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In June 1948, after the College World Series and graduation day at Yale, young George H.W. Bush packed up his cranberry-red Studebaker (a graduation gift from his father) and headed the car's distinctive nose in a southwesterly direction. The little car got him to Odessa and to a shotgun duplex, where two prostitutes lived on the other side of the wall. "Kind of humble," Bush called it. While the young war hero from Connecticut scrambled to gain a foothold in the West Texas oil patch, the rented dwelling would be home for himself and his wife, Barbara, and their little boy George.

The young New England patricians had come to a strange new world. "First, it was flat, perfectly flat, like no land they had ever seen," Richard Ben Cramer wrote in his classic "What It Takes: The Way to the White House." ''No brooks, streams, rivers. No native trees — no trees. It was bright, and hot like they'd never felt heat, and gritty everywhere with dust."

That little Studebaker — a restored version of the car is on permanent display at the Bush Library in College Station — was the Bushes' chariot to a new life. It carried them to an adventure, an opportunity to create lives for themselves far away from received wisdom, hoary tradition and family expectations.

Texas — first Odessa-Midland, and then Houston — offered a young family that opportunity. It was in the tradition of an opportunity held out slightly more than a century earlier to Stephen F. Austin's Old Three Hundred and to newcomers eager to start afresh in a swampy, sultry settlement beside a mosquito-ridden bayou. It was the same sort of opportunity that lured to the Lone Star State countless young war veterans eager, like the Bushes, to begin building homes, families and careers. The place was open, unformed and rich with promise.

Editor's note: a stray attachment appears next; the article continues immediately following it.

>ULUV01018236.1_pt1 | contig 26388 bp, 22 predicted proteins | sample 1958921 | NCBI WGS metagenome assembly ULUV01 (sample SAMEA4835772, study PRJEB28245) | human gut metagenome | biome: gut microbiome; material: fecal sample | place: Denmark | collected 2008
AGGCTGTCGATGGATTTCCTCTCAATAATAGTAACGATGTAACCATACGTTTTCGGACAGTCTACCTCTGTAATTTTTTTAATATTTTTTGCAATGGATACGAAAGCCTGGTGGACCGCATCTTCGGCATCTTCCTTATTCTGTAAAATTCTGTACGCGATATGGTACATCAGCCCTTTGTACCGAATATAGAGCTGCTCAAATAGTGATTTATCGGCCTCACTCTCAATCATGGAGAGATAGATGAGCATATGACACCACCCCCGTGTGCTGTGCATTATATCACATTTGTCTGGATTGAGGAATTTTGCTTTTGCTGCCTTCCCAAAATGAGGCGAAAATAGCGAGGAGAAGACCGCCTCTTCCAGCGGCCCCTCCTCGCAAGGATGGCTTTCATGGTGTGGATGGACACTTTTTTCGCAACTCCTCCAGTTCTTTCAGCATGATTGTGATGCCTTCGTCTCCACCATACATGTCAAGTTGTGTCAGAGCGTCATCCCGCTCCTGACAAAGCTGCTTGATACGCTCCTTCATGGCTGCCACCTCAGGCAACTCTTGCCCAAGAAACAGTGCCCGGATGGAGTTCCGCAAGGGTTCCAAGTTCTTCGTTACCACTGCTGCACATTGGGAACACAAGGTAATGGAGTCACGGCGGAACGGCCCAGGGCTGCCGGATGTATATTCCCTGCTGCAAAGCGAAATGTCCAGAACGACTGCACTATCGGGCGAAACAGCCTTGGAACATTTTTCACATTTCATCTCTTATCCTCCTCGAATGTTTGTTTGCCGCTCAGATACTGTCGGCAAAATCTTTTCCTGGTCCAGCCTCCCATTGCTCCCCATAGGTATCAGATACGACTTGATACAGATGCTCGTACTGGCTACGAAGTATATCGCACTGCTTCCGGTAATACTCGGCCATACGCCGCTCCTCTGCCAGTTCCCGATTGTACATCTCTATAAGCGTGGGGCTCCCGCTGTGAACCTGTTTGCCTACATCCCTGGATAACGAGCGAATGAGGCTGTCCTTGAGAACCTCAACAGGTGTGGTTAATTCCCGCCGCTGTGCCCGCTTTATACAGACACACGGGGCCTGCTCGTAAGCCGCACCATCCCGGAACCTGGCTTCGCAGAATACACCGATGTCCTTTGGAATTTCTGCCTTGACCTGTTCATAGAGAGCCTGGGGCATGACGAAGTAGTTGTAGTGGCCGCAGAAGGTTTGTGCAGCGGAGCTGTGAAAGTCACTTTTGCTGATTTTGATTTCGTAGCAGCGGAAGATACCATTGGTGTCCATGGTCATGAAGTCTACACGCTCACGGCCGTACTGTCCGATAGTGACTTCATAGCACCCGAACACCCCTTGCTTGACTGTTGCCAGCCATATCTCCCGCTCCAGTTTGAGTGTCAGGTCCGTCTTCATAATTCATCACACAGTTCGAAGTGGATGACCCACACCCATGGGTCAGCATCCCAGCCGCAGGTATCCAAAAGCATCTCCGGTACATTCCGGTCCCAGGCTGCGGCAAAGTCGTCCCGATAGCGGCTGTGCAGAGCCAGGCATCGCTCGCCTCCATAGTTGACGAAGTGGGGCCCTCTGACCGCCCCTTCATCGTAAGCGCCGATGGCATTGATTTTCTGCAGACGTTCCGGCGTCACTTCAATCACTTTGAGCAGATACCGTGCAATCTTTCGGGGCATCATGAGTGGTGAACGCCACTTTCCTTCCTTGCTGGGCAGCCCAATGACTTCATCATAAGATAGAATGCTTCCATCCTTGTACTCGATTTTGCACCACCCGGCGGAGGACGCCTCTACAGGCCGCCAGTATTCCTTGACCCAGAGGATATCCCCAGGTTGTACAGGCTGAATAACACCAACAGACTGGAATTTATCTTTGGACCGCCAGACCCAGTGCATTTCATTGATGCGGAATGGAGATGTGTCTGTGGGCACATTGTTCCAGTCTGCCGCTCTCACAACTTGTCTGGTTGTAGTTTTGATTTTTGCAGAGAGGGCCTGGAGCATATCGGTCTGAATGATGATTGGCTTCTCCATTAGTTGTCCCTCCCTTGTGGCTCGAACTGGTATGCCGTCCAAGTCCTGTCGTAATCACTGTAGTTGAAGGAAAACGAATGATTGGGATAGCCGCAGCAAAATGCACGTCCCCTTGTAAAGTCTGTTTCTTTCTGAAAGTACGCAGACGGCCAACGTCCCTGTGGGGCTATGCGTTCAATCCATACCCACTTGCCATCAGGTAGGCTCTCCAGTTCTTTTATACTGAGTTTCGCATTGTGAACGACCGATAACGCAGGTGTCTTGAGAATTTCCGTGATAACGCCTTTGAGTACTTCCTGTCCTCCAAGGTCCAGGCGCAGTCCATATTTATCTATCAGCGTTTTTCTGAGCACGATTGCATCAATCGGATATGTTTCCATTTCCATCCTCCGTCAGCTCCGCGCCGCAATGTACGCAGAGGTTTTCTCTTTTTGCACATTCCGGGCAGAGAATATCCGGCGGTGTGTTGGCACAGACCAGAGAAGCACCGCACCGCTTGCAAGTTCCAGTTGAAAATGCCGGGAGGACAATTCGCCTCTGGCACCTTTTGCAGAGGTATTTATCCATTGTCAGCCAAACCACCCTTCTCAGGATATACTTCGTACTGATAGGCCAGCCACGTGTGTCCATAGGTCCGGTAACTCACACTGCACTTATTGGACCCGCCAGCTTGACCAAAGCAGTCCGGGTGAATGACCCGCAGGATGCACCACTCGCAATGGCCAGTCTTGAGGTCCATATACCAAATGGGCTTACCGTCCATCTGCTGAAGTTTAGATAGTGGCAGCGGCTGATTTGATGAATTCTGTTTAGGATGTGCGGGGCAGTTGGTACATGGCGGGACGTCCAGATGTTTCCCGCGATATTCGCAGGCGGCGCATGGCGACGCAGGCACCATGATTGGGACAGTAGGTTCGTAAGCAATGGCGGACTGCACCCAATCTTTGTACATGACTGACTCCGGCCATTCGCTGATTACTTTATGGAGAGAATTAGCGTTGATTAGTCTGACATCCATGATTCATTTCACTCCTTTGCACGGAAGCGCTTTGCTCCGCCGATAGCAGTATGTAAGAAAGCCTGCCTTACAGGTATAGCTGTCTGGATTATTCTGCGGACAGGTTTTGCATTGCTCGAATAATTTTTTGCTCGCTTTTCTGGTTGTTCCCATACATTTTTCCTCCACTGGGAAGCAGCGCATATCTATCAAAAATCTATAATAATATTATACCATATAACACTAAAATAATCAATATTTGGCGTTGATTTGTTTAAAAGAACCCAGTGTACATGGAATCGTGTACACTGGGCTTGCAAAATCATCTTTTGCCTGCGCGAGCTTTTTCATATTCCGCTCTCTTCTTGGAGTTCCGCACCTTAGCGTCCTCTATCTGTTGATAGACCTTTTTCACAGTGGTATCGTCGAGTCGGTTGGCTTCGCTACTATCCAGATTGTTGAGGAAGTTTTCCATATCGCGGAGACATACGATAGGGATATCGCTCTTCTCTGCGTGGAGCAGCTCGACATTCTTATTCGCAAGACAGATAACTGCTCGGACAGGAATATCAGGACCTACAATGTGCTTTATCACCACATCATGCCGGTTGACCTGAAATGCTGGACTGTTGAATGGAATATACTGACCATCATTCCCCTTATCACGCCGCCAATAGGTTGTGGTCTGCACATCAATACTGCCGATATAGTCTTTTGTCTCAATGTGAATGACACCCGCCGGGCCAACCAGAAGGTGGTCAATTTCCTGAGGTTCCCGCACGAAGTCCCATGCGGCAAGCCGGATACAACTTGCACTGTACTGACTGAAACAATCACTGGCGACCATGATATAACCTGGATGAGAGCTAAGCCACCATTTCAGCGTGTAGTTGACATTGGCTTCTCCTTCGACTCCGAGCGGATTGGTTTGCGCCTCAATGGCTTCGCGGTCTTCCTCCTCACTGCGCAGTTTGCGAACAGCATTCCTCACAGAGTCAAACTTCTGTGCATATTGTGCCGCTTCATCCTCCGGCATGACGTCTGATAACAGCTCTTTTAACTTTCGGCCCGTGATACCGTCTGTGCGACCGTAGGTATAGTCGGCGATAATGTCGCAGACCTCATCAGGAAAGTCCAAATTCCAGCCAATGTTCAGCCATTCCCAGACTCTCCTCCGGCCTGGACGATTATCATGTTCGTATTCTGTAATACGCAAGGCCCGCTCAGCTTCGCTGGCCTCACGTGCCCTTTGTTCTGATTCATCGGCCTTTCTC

"When I wanted to learn the ways of the world, I didn't go to the Kennedy School," Bush told delegates to the 1988 Texas state GOP convention. "I came to Texas, in 1948."

Flash forward nearly 45 years beyond the Bushes' West Texas adventure. "They won't come back to Houston," people were saying as George and Barbara Bush prepared to vacate the White House after years of living in Washington. "They'll go back East."

But they didn't go back East. Houston was home. They not only came home, but they made themselves an integral part of this community. They continued serving, as they had their whole lives. The Houston Literacy Foundation bears Barbara's name. George was an invaluable resource for a city expanding its economic horizon toward China. And they were always a common sight behind home plate at Astros games.

Now they are both gone, but as exemplars for their fellow Houstonians and their fellow Texans, George and Barbara Bush still serve.

The nation will discuss and debate the Bush presidency. Books will explore its achievements and its failures. That's not only right and proper, but useful in a nation that presumes to govern itself.

Just as useful are Bush memorials in our midst. A great international airport, a statue near the Arts District, a dynamic literacy program — perhaps a little red Studebaker, circa 1947 — are reminders that we too have opportunities to serve, wherever we happen to be, whatever our status in life. Our fellow Texan, the good and decent man we lost a few days ago, has shown us the way.

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— Houston Chronicle

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